I know that. It is one of the greatest tricks to have come out of enlightened minds. In the absence of any means to provide equal opportunity (an example here), a system of dividing people will have no option but to become birth based. I say this because I know that there never existed a system of providing equal opportunity in ancient India.

          • The HAF report was discussed here. It basically suffers from the delusion that an equal opportunity system was also proposed in Hindu texts when they proposed that Varna is not by birth.

            Regarding Basava, can you show me if there is consensus amongst Vedantins that Basava is a true Vedantin?

        • For Vedanta to take a position on varna/jati, one way or the other, it needs to consider the material world and its warts or inequities as real.

          When the material world and its concerns are considered as mere appearances and an illusion and the sole preoccupation and obsession is with the attainment of a state of abstracted void and nothingness where everything including the world, its cares and joys, mind, thought,subject, object, perception, knowledge, ignorance, feeling and emotion et al, are all to be given up and ‘transcended’, why should caste and its catastrophes matter at all?!!. Caste is just one more instance of ‘Avidya’ of the ‘deluded sense’!!!.

          Such being the delusional central and foundational attitude of Vedanta, it is futile to look for in it,any strictures against social evils.

          That the Advaita Vedanta (AV) has a philosophy and that it represents the zenith and the sublime essense of the best and greatest in Hinduism is an eternal ‘April Fool’s’ joke (that very few get it) and a tragic irony of all times.

          Success of this so-called philosophy can be termed as one of the greatest Goebbelsian coups of religious propaganda ever achieved and sustained by Hindu/Brahmin intellectual elites of old and modern times.

          AV has fooled even most of the rationalist intellectuals like Ambedkar(who saw in some of its parts what he chose to term as Brahmaism), Nehru and surprise of surprises! even EMS of the Marxist movement (this could have something to do with his soft corner for Adi Sankara as a ‘great son of Kerala’)

          Surely there must be critics who do not buy into the monumental nonsense of this extraordinarily inane, conceited and delusive religious creed of AV, but have not come forward to unequivocally denounce and condemn it.

          Both MN Roy and VR Narla have rightly seen through all the smoke-screen and fog of the works of AV as an attempt of religious / intellectual aristocracy of its times to pull wool over the eyes of the masses and mislead them into a mindless chase of illusions and useless abstractions.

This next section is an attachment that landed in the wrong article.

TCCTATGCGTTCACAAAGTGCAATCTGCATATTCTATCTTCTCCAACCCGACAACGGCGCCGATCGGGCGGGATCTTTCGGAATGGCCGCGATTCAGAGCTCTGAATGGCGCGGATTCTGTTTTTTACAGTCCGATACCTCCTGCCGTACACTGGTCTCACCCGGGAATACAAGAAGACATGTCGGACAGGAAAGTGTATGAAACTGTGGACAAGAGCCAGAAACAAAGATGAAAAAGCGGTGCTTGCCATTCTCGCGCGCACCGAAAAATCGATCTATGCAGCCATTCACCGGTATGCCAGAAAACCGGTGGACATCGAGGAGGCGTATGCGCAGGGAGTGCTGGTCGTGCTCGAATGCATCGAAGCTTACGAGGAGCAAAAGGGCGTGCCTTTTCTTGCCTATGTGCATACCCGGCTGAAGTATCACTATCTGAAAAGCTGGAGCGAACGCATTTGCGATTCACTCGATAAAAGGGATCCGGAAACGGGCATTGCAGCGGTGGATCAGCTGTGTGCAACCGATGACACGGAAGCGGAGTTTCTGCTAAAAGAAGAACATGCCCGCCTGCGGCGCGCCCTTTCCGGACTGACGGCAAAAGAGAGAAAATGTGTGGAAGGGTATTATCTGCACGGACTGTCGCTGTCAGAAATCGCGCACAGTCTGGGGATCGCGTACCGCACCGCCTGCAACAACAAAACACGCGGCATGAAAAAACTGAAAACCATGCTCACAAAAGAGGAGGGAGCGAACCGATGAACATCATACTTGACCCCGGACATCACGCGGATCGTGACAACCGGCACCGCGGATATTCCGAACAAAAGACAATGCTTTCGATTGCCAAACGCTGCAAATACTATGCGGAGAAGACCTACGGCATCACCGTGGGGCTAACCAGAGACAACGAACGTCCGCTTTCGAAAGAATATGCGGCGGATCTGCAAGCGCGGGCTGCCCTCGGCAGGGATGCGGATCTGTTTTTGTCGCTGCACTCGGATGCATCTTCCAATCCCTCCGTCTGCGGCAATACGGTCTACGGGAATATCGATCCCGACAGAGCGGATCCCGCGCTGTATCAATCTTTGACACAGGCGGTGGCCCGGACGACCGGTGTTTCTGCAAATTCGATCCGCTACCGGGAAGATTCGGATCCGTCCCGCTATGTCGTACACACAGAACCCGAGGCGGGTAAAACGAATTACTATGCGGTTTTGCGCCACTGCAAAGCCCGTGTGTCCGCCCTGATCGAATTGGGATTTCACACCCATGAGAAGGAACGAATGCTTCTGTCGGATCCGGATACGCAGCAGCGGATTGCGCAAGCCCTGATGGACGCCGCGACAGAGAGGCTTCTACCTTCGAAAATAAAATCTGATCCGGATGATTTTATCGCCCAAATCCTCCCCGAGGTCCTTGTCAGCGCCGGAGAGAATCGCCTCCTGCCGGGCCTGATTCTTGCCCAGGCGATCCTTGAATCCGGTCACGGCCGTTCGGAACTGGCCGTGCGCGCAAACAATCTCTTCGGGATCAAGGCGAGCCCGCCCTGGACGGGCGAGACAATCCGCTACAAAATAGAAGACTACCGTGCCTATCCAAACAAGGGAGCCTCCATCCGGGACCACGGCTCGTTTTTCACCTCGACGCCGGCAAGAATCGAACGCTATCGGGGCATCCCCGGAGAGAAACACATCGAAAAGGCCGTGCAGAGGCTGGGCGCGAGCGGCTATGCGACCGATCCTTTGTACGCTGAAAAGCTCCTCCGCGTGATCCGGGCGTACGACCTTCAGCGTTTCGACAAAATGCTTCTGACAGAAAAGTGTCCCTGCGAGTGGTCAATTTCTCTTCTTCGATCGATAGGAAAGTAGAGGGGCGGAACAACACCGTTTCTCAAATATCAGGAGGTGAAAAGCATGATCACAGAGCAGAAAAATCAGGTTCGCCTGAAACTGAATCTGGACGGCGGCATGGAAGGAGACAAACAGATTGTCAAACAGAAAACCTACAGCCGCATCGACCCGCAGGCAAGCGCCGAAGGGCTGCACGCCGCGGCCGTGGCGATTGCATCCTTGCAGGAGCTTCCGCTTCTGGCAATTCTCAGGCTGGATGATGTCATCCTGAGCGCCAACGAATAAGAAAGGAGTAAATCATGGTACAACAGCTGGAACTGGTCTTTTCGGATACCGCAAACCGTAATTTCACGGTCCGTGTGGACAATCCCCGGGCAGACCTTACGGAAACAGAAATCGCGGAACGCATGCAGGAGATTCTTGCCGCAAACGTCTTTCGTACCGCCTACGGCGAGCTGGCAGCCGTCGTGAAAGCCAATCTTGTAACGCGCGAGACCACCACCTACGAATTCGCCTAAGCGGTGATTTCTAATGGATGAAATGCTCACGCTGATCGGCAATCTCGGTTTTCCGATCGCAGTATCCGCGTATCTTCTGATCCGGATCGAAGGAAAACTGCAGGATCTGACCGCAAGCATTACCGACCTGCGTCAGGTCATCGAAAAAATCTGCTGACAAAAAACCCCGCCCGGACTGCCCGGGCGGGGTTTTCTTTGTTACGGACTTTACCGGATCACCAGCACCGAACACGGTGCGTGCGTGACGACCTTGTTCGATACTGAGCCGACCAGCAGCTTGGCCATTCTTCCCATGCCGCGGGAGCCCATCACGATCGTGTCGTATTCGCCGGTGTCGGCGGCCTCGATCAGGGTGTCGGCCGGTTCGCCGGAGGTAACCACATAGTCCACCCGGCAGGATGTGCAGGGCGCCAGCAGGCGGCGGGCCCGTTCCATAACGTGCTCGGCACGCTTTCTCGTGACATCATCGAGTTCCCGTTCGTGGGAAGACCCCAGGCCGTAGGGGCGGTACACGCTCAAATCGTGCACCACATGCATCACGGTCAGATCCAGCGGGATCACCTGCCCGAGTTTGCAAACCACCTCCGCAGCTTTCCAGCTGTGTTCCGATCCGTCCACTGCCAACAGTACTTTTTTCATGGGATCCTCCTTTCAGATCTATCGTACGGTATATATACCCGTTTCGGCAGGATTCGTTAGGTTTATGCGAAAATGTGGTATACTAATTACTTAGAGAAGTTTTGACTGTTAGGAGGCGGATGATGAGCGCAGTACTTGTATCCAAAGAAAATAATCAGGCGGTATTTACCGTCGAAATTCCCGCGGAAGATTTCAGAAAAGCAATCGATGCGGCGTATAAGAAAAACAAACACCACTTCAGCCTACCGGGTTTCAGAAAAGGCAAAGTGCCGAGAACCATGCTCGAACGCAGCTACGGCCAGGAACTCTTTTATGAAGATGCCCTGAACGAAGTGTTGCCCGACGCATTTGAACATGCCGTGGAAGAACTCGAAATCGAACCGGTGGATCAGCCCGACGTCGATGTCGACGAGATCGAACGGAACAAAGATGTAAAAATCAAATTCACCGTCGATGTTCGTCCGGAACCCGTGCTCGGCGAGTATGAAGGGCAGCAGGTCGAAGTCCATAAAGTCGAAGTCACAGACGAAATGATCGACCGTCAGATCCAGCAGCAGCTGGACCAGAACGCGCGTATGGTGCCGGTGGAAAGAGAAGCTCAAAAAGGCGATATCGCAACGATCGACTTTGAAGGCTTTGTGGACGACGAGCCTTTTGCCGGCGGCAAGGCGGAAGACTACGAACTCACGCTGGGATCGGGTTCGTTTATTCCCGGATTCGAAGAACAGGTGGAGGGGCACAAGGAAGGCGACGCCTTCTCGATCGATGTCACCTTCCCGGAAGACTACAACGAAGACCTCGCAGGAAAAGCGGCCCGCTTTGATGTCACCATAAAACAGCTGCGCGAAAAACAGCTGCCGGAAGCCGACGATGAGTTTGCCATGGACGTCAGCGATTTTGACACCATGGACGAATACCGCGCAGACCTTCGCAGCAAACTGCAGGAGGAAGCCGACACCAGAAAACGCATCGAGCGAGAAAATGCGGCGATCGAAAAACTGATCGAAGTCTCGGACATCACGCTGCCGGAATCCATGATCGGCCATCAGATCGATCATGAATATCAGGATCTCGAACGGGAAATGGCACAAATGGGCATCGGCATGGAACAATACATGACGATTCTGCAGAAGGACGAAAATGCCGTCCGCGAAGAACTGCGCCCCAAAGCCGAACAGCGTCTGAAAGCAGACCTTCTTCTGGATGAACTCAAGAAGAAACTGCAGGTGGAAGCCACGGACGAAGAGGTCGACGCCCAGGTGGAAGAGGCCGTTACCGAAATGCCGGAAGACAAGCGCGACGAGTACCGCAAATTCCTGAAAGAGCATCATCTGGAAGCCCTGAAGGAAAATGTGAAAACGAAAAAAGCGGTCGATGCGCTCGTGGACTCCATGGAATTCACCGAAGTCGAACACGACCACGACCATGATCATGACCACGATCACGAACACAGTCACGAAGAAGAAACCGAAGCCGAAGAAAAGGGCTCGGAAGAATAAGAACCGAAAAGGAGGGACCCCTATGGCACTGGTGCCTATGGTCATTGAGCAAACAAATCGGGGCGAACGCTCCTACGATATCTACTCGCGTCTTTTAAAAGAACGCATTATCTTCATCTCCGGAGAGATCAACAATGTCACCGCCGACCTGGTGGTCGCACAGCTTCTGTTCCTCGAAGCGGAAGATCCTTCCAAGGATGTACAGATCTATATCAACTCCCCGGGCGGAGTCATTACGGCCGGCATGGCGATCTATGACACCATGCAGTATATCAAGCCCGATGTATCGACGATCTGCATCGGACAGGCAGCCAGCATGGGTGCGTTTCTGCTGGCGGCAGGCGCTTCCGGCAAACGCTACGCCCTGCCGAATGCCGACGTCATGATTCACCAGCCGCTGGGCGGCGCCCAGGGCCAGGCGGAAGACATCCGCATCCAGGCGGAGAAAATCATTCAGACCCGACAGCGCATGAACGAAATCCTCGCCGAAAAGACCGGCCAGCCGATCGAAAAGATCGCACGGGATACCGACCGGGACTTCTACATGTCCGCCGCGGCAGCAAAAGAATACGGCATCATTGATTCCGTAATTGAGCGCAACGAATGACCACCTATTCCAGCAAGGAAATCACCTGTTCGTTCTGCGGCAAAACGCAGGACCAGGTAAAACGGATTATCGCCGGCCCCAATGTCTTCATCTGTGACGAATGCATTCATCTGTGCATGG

Just like Vedas would have probably died if not for the efforts of Mimansa Sutras and its hordes of Mimansakas from Jamini to Kumarila Bhatta, Upanishads and AV too would have perished and not hijacked the intellectual space of Indian culture, but for the evangelism of the false prophets like Badrayana, Adi Sankara and even Max Mueller, and the ignorance of Hindu middle classes,which keeps on providing it new leases of life.

          • A rationalist will be taken seriously if s/he can appreciate and criticize issues on merit whether they are religion based or science based.

            It can serve little purpose to criticize ancients and leave current problems as they are.

            Except for giving false satisfaction to ‘intellectuals’ who write on net and call it a day.

            Coming to Avidya etc., The moderns must conclusively prove that there is no life or its memories before and after birth.

            They must take help of scientific methods but it will help if they can do the research themselves.

            Then alone can they come to understand the real issues involved.

            And last thing, No body can be convinced by words ALONE, Be it science or the vedanta.

            Experience alone can.

            – rkk

          • @RKK

            Rationalists are not just criticizing ancients and their works. We are also criticizing deluded and uncritical ‘followers’ like you who take the Vedic and Vedantic spin-doctorism of medieval and new prophets at face value.

            Rationalist activists are not leaving current problems as they are.